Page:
The most important programs broadcast on television correspond to TVE, due to the fact that it has produced many of them throughout its long history.[1] Many have been documentary series, but other formats had also been shown. They were scheduled in prime time very often before the emergence of the private channels and the fight for share. The best known – from oldest to newest – are:

The Sixties. This is the decade in which crews for the broadcast of historical documentaries in TVE were forged. Foreign formats are imitated and other channels’ archive material is bought:

  1. Testimonio: A documentary series on Spanish history through the 20th century. Every chapter had a preface by an outstanding personality. It lasted four seasons, and it was broadcast three times a month, prime time.
  2. Treinta años de historia: It was made with the editing of Trente ans d’histoire and Les grandes batailles, as well as some shots of The Twentieth Century (CBS). Some material came from the archive of NODO and other Spanish archives on the two world wars. The result was a prime time documentary once a week.
  3. El mundo en posguerra: A weekly documentary series which gathered in the success of the latter. It used images of the CBS archive and lasted a year in the air (1969).
  4. Biografías: It was a biopic series of thirty minutes long with 30 episodes. It told the story of popular people from different areas of knowledge (1967). It was shown once a week in prime time, and lasted a year more with a new title: Ahora y siempre (1968-1969).
  5. La víspera de nuestro tiempo: Its goal was to “introduce people different authors in relation to their geographical and human landscapes.” They were thirty minutes long documentaries in prime time, shown weekly in TVE2. (1967-968).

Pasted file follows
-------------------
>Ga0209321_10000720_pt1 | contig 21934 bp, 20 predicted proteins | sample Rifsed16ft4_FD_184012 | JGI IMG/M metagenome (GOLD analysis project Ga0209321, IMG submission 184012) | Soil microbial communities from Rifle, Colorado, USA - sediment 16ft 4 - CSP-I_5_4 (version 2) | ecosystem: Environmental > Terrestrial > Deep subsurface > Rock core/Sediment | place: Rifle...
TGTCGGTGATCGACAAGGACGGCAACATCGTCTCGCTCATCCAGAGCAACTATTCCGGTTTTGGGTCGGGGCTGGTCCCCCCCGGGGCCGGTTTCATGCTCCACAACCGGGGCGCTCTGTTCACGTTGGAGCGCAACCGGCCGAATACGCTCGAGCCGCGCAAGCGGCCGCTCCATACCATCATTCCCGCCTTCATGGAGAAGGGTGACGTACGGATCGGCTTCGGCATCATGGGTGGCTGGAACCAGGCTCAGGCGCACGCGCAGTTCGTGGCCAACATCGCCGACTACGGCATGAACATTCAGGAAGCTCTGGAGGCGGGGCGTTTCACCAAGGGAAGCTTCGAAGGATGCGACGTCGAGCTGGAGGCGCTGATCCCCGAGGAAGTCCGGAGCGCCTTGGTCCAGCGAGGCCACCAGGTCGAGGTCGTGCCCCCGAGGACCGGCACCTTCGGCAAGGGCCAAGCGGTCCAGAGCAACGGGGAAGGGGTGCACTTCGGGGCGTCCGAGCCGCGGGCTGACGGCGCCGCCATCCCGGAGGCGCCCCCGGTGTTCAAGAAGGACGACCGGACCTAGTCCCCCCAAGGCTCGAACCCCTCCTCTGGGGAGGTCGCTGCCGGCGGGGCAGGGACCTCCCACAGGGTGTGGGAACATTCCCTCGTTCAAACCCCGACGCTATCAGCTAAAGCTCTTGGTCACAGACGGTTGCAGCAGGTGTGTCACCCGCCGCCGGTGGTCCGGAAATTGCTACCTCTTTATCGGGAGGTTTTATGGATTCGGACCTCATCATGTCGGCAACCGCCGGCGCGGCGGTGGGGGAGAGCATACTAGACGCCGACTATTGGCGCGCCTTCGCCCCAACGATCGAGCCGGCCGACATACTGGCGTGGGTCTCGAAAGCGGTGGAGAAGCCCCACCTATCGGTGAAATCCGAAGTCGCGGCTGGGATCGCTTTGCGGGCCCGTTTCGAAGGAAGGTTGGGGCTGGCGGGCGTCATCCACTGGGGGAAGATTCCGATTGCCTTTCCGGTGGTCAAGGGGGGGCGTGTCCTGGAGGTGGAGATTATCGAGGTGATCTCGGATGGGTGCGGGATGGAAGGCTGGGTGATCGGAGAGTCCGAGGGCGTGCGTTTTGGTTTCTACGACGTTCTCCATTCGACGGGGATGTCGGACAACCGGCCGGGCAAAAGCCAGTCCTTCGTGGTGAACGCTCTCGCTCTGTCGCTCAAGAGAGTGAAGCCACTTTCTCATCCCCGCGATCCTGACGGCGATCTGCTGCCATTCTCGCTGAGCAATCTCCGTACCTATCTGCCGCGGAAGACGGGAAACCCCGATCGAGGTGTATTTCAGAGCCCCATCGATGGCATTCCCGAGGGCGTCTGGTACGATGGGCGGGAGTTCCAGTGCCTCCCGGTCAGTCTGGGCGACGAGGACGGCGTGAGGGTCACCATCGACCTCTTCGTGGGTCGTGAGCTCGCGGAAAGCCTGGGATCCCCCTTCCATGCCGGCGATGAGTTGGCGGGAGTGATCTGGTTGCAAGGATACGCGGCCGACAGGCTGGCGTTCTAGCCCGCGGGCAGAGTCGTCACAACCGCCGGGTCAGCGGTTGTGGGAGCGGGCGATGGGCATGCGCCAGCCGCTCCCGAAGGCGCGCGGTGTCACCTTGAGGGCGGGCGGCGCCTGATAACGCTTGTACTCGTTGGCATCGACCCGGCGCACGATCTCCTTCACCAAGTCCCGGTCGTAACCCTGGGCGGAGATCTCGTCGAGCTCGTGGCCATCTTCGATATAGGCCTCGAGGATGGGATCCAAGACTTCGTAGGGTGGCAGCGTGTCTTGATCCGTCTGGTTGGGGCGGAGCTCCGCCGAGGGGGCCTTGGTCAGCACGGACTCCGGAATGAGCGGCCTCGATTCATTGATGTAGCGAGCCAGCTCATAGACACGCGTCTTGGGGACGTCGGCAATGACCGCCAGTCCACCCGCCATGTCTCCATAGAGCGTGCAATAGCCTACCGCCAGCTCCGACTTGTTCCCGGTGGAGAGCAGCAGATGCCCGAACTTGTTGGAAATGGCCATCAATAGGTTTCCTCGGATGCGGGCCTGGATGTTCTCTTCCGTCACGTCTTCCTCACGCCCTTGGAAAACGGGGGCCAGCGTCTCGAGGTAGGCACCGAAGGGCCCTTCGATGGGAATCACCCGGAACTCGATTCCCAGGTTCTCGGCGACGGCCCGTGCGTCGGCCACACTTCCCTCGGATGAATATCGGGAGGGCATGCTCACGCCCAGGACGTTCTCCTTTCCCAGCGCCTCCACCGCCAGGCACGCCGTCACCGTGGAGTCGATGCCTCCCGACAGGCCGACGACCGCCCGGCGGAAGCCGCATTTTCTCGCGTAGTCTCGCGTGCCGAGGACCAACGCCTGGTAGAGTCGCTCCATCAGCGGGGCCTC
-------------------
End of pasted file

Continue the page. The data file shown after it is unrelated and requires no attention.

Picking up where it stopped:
6. Medio siglo de imagen. Thirteen chapters about the main Spanish archives. It was shown once in fifteen days. Prime time. 1969.
  7. Históricos del balompié. Twenty four chapters on the history of the most important football teams in Spain. Late prime time. Once a week (1969).

The immense majority of history documentary series during the Sixties that were broadcast on TVE (specially, La 2) wanted to reveal unknown aspects of “the Spanishness”: geography, folklore, art and culture of the country. This production and broadcast line coincided with the governmental aim of promoting tourism – from abroad and also inside Spain – with the slogan “Know Spain.” Two reasons confirm this point. Firstly, the close relationship between television programming and the Ministry of Information and Tourism. Secondly, the fact that Salvador Pons, who planned these series, left his position as Chief of Information in the Ministry of Information and Tourism to be the first Editor in Chief of La 2 (from November 15th 1966 to 1974). Actually, he was the editor of Conozca usted España.

The rest of the series fits the concept of documentary. With more or less relevancy, every series present testimonies and – sometimes – experts who talk about a topic. In some of them anthropologist and historians have also a role. Many of the series were shot by filmmakers (young directors who studied at the first centre for the cinematographic education in Spain). Besides, the goal of these documentaries was primarily educative (to talk about people, facts, landscapes, institutions, etc.), but they did it within a context of propaganda. The Ministry of Information and Tourism (the one which controlled the information and communication during Franco’s era) was in charge of launching this policy, consisting on the censure of contents, mostly transformed into self-censureship.

It is interesting to underline the fact that since La 2 was created there was a press office that was dedicated to promote its programmes through the press: articles and news were presented to announce the release of series and programmes, with the aim of creating a certain feeling of expectation. In a time when audiences were barely measured, the opinion of the specialised press was highly valued. Due to the fact that La 2 had to compete against TVE1, this channel used the press office as means for publicising its products which – at this time – were conceived as high culture.